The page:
Hindsight, they say is 20/20, and in this regard renowned design house Gibbs & Cox has nine decades in the rear view mirror on which to lean. We recently caught up with Chris Deegan, President and CEO of Gibbs & Cox, celebrating its 90th anniversary in 2019, to discuss the organization’s rich history and promising future.
When you took the top spot at Gibbs & Cox in 2016, what were your goals for the organization?
As a company that designs everything from yachts to work boats to destroyers, I wanted to reassert G&C as the global leader in the naval architecture and marine engineering industry. Our Board of Directors challenged us with growth in a flat market, and we have exceeded the target each year, needing new benchmarks along the way. Our success is honestly easy to understand: provide a superior product to our customers, and treat our people well. I want every person in the company to feel valued and recognized as an important contributor to our success. If we take care of the people, the people take care of the customer.
Please give a “By the Numbers” overview of Gibbs & Cox today.
This year we celebrate our 90th year of incorporation, and less than one tenth of one percent of companies reach 90! At 400 people and seven domestic locations, G&C today is the largest independent, privately held ship design firm in the world. Ships are all we do. Nearly 7,000 vessels have sailed to our designs, including 30 classes of combatants for 44 nations. In 2015 we acquired Donald L. Blount & Associates (DLBA) bringing us an innovation center in the commercial, workboat and recreational markets. Domestically, we augment government program office and engineering teams in the US Navy, Missile Defense Agency and USCG. Our role as a shipyard Design Agent spans many shipyards needing surge engineering and design services. Internationally, we support shipyards in Halifax and Vancouver; and in 2017 we opened our Canberra, Australia office to align us with the Australian naval expansion program. We remain aligned with customers via expertise in important and emerging markets such as polar ice breakers, autonomous surface programs, and regulatory changes in ballast water treatment and Tier 4 emissions.
As one of the few ISO 9000 certified naval architecture and marine engineering firms, we welcome annual site audits of our processes and consistently record excellent results. We have a robust quality assurance system unmatched in our sector of the industry, supported by a library of management and technical guidelines built from lessons learned of previous classes which we tailor to each project based on customer preference.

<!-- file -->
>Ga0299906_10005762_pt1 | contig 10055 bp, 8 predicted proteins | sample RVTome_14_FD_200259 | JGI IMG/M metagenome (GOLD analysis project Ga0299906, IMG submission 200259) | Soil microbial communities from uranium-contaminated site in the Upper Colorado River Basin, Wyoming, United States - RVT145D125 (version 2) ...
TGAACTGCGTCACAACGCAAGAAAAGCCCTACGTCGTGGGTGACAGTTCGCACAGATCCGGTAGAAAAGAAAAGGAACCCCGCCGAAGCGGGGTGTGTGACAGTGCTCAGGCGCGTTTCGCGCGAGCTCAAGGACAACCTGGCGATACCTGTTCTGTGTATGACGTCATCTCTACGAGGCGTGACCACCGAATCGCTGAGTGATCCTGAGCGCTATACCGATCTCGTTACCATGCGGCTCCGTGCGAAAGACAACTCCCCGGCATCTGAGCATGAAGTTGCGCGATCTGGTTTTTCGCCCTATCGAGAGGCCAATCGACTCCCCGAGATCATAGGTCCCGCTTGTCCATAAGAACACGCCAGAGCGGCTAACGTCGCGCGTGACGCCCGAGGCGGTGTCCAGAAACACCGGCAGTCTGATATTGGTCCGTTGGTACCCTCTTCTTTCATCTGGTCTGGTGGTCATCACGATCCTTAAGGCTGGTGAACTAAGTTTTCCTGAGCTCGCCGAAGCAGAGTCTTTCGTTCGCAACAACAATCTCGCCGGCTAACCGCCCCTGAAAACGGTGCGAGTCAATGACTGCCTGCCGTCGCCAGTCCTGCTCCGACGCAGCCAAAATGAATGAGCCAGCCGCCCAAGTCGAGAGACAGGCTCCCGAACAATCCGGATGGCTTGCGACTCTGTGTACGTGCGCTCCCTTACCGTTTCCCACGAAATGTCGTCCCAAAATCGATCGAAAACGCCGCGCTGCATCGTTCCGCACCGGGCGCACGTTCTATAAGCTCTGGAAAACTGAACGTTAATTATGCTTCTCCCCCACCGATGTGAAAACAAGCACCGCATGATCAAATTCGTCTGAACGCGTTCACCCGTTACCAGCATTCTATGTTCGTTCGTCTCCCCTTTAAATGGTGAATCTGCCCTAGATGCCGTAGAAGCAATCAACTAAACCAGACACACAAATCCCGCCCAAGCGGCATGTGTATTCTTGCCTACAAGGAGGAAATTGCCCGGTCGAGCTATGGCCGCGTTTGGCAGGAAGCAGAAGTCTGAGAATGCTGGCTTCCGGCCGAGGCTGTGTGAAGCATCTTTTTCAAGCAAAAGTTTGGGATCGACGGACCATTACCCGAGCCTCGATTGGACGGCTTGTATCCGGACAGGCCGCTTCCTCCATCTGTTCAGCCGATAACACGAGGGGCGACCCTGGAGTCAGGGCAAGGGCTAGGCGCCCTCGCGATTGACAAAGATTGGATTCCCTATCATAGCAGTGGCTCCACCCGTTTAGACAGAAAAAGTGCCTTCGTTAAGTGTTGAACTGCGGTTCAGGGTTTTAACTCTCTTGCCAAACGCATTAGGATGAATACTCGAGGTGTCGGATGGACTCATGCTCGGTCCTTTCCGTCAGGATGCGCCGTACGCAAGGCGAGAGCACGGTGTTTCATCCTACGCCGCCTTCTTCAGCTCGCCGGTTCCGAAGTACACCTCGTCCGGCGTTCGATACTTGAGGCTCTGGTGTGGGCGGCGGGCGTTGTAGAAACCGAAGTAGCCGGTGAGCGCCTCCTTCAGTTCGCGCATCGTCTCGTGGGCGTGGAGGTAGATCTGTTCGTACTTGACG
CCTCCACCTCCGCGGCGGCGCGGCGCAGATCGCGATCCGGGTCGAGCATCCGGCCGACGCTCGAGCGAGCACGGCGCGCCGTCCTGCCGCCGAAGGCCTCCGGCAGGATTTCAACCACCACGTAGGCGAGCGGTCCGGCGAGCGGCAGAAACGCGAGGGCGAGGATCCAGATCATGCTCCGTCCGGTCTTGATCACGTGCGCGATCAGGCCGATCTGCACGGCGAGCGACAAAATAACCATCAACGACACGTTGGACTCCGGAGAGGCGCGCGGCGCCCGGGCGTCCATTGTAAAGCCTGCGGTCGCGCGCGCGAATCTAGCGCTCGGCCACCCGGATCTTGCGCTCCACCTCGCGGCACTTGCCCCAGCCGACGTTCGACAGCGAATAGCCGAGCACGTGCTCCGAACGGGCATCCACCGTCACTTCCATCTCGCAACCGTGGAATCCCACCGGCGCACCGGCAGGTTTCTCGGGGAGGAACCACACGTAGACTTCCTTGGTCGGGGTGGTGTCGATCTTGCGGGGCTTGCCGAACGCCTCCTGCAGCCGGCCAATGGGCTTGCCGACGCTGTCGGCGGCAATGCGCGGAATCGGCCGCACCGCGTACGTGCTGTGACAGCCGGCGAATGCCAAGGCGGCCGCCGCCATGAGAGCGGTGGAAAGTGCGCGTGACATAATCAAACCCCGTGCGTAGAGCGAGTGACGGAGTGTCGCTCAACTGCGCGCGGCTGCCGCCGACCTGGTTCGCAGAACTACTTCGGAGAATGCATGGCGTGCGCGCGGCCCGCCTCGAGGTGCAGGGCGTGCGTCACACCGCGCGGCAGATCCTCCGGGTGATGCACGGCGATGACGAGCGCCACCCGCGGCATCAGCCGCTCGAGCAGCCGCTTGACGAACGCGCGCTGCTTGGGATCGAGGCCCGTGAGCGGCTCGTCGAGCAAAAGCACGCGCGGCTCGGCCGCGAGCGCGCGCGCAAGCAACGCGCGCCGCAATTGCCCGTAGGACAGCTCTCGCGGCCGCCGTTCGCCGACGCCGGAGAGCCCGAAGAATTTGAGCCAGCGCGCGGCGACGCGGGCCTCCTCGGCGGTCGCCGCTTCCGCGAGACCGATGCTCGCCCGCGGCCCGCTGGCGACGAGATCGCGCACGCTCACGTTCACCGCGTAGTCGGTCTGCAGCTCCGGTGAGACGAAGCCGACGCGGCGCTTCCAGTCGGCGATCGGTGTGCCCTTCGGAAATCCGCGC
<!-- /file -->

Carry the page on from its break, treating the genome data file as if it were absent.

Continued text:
In the past three years we have recorded our highest Customer Sat-isfaction ratings, our highest quality recordings and the highest Employee Satisfaction scores in the 15 years of these surveys. In an extremely tight job market, our attrition rate remains well under 10% per year. New employees have referred to us as a “destination” employer…once again proving if you take care of the people, the people take care of the customer.
The manner in which ships are designed has evolved mightily since G&C opened its doors in 1929. When you look at the evolution of ship design, what do you count as the most influential/important technical advance?
Computer Aided Design (CAD) continues to be the most influential and transformational technical advance in the field of naval architecture. We were an early adapter of CAD and helped advance its evolution since the late 1970’s. Since those early days we have seen various CAD programs mature, and the ability to model production information directly into plate cutters, pipe bending machines and other production tools has been the most influential technical advance in the industry. In looking to the future CAD firms are developing Augmented Reality applications, and within the next decade we can see data being accessed by Artificial Intelligence applications.
Gibbs & Cox has had a long-standing relationship with the U.S. Navy, a customer with high demands and expectations. What’s the secret for building and maintaining a strong relationship with this demanding customer?
I don’t see it as a secret, but a detailed understanding of the specification, past performance and expert knowledge goes a long way. The Navy has done an excellent job rebuilding its internal world class capability since its engineering workforce was gutted 25 years ago. NAVSEA is respected worldwide for its depth and breadth of talent, capabilities and facilities. Our niche with our Navy customer are peer-level discussions. Since we support the shipbuilding industry around the world, our detail design and production support capabilities offer a unique perspective to Navy programs and other government teams as well.
The U.S. Navy is unique in that it must project decades in advance its operational requirements, while maintaining a focus on today. What is the trick for a Gibbs & Cox to help design vessels that are – from cradle to grave – efficient and successful in their mission.